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Holladay • A Mormon chapel here was awash in Hawaiian leis and abuzz with anecdotes and remembrances Wednesday as friends and family members gathered to mark the passing of Chieko Okazaki.
A Japanese-American convert to the LDS Church and the first non-Caucasian woman to serve in one of the Utah-based faith's auxiliary presidencies, Okazaki died Aug. 1 in Salt Lake City at age 84. She was a powerful speaker, teacher and writer who connected personally and spiritually to women across the spectrum of religious belief and behavior.
Current LDS Relief Society President Julie Beck and her counselors, Deseret Book CEO Sheri Dew, Mormon intellectuals and feminists, excommunicated members, Brigham Young University professors, extended family and neighbors filled the LDS stake center. A choir of former Okinawa missionaries, to whom Okazaki was "mission mother," serenaded the congregation in English and Japanese.
"Women of the world were Chieko's friends, as well as every student she ever taught and every missionary she ever led," said Elaine Jack, the then-LDS Relief Society president who tapped Okazaki as her first counselor in 1990. "English and Japanese were what she spoke verbally ... but spiritually she could speak in any language because she spoke heart-to-heart."
LDS general authority W. Craig Zwick remembers being mesmerized as a 7-year-old in Okazaki's second-grade class by the petite Hawaiian teacher with a flower in her hair and beauty in her persona.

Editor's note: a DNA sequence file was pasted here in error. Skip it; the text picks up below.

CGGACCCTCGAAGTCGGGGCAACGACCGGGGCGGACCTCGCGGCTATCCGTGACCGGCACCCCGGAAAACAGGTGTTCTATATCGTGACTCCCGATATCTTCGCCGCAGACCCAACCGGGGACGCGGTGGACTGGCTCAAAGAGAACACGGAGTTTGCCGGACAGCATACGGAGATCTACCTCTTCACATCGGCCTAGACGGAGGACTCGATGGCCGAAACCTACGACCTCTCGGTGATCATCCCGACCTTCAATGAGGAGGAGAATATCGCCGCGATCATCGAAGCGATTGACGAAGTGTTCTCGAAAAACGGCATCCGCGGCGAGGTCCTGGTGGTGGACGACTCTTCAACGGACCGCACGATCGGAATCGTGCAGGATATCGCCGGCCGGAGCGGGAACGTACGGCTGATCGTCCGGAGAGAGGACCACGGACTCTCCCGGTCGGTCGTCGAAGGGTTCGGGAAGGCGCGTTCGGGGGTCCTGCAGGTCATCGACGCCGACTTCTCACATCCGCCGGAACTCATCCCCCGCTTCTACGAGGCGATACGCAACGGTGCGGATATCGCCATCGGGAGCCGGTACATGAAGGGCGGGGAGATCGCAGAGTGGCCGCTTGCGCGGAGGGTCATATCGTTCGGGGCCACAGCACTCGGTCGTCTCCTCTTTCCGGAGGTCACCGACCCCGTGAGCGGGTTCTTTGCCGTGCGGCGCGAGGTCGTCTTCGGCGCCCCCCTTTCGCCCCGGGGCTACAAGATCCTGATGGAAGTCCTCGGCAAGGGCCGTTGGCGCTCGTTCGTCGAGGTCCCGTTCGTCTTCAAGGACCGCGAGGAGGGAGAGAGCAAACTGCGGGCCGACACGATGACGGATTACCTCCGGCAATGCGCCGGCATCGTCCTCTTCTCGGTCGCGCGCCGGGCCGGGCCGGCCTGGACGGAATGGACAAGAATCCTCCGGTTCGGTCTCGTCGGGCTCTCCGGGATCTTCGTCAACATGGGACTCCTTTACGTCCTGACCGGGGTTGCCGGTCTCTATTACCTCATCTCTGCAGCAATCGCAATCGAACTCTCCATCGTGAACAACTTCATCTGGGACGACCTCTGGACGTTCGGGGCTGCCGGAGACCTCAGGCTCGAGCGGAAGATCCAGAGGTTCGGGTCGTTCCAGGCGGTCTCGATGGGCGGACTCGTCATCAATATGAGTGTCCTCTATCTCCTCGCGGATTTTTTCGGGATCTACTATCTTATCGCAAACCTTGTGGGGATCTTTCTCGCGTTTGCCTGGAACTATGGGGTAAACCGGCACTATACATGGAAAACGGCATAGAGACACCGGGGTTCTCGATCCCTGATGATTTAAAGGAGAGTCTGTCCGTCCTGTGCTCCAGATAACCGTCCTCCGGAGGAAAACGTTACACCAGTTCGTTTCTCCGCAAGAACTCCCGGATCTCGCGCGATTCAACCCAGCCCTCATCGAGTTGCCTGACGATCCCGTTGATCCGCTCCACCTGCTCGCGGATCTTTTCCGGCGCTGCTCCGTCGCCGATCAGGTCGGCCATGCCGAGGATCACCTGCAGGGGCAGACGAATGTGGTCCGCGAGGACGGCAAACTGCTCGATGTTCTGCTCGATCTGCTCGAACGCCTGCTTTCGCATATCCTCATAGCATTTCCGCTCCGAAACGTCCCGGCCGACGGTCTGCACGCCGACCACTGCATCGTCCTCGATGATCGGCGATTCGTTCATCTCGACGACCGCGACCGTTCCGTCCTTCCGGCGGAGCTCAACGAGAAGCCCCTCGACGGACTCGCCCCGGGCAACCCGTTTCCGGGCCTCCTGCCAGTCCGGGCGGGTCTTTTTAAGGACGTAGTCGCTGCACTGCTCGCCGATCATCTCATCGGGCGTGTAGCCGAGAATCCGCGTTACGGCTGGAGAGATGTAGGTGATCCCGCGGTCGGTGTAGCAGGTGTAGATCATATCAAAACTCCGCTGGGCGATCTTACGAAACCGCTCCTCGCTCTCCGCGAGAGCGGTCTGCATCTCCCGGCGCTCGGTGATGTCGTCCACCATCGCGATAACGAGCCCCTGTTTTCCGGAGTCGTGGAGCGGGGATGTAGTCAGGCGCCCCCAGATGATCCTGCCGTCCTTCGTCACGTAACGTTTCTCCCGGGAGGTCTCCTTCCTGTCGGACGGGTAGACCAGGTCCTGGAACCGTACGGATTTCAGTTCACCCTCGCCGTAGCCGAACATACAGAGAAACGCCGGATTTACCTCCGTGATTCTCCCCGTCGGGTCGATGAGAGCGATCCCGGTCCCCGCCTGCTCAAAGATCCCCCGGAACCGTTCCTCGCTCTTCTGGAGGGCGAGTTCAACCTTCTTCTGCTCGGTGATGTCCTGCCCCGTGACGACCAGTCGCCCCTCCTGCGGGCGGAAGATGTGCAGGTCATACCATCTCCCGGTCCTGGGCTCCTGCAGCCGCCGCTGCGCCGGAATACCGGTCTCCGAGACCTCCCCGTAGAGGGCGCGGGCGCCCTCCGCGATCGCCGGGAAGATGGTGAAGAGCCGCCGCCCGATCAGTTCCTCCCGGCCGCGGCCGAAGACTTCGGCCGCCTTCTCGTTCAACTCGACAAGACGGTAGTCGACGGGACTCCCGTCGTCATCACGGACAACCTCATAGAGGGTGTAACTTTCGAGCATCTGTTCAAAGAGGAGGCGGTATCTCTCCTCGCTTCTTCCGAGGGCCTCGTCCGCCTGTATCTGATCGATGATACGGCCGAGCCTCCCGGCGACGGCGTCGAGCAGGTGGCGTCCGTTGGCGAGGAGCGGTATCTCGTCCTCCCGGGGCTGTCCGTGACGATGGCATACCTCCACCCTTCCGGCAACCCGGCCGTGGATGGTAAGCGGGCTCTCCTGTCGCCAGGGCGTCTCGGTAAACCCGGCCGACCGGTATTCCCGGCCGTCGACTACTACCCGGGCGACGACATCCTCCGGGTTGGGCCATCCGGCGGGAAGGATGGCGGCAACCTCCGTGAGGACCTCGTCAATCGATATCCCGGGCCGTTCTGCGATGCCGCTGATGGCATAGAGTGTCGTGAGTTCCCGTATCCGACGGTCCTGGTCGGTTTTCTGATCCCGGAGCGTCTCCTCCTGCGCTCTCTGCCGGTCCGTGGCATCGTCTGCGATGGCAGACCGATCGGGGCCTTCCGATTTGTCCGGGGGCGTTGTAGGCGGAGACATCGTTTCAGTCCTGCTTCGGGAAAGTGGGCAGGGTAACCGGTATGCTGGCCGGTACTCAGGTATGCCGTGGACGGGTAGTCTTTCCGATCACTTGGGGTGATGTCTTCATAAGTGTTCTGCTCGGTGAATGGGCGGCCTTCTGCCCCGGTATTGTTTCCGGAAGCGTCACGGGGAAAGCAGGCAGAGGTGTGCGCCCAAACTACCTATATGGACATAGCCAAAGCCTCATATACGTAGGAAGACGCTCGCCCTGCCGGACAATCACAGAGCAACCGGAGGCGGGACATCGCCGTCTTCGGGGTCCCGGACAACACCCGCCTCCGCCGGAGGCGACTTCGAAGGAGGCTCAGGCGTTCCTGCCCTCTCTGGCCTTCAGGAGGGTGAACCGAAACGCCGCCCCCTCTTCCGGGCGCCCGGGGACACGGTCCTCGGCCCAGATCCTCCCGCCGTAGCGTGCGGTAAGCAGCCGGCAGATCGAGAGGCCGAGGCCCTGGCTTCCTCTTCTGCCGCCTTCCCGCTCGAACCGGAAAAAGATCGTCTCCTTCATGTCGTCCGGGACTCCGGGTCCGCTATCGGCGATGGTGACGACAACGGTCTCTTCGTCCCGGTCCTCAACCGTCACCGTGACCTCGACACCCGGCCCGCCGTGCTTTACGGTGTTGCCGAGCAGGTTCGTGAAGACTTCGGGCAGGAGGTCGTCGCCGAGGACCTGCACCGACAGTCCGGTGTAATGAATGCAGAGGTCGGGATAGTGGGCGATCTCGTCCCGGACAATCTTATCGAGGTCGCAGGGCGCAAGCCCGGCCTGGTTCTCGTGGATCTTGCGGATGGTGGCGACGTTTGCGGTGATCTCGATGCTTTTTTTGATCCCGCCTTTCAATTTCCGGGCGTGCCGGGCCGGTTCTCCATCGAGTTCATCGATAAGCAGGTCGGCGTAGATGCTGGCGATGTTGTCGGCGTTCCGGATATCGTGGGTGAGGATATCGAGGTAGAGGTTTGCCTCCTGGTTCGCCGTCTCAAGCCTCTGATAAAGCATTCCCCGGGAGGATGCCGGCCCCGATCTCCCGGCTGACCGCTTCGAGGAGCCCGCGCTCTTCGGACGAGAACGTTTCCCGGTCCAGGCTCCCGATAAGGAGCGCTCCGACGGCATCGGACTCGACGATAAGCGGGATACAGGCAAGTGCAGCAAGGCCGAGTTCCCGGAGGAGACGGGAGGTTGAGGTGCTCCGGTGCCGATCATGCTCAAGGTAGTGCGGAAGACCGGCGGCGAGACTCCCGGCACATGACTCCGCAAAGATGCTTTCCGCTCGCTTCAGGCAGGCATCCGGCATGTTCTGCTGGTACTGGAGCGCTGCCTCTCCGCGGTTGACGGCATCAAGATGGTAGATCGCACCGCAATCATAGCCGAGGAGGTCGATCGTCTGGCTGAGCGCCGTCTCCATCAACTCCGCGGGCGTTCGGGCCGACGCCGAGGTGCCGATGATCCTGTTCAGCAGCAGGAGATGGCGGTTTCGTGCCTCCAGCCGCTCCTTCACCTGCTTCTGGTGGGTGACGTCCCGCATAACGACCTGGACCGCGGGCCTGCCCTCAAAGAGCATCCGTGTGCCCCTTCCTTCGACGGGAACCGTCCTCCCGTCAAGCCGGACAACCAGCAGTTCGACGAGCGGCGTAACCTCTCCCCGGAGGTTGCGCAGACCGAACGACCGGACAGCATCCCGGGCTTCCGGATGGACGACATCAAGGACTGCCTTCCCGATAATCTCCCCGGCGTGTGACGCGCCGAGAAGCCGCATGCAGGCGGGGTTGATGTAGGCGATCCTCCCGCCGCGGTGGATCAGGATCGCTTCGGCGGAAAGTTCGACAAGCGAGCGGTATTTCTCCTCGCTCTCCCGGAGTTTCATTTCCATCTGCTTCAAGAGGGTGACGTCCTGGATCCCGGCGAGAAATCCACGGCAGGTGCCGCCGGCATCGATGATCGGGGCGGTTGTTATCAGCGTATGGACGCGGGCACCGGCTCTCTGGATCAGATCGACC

"When she walked into class, her gaze penetrated the eye and heart of every student in the room," said Zwick, one of only two male speakers (the other being her 10-year-old grandson, Kenzo Okazaki). "We all felt her goodness immediately."
As he grew up, Zwick, a member of the church's First Quorum of the Seventy, became more aware that her life and sermons provided "a powerful witness of the Savior."
He said Okazaki, whose speeches were being replayed on video screens outside the chapel, "understood, taught and applied [Christ's] atonement in her life."
Ninety-eight-year-old Florence Jacobsen, former Young Women's president for the LDS Church, got a big laugh by announcing that when she arose to speak, the friend helping her stepped on her skirt, pulling it down.
"Chieko would have loved this story," Jacobsen quipped.
In the service's conclusion, a Hawaiian male duo performed the "Aloha" song with acoustic guitars as a fitting farewell, then the organ played "God Be With You 'Til We Meet Again" as mourners quietly filed out.
Hanks funeral Saturday
A funeral is scheduled Aug. 13 at 11 a.m. for former LDS general authority Marion D. Hanks at the LDS Holladay South Stake Center, 4917 S. Viewmont St. (2200 East). He died Friday at age 89.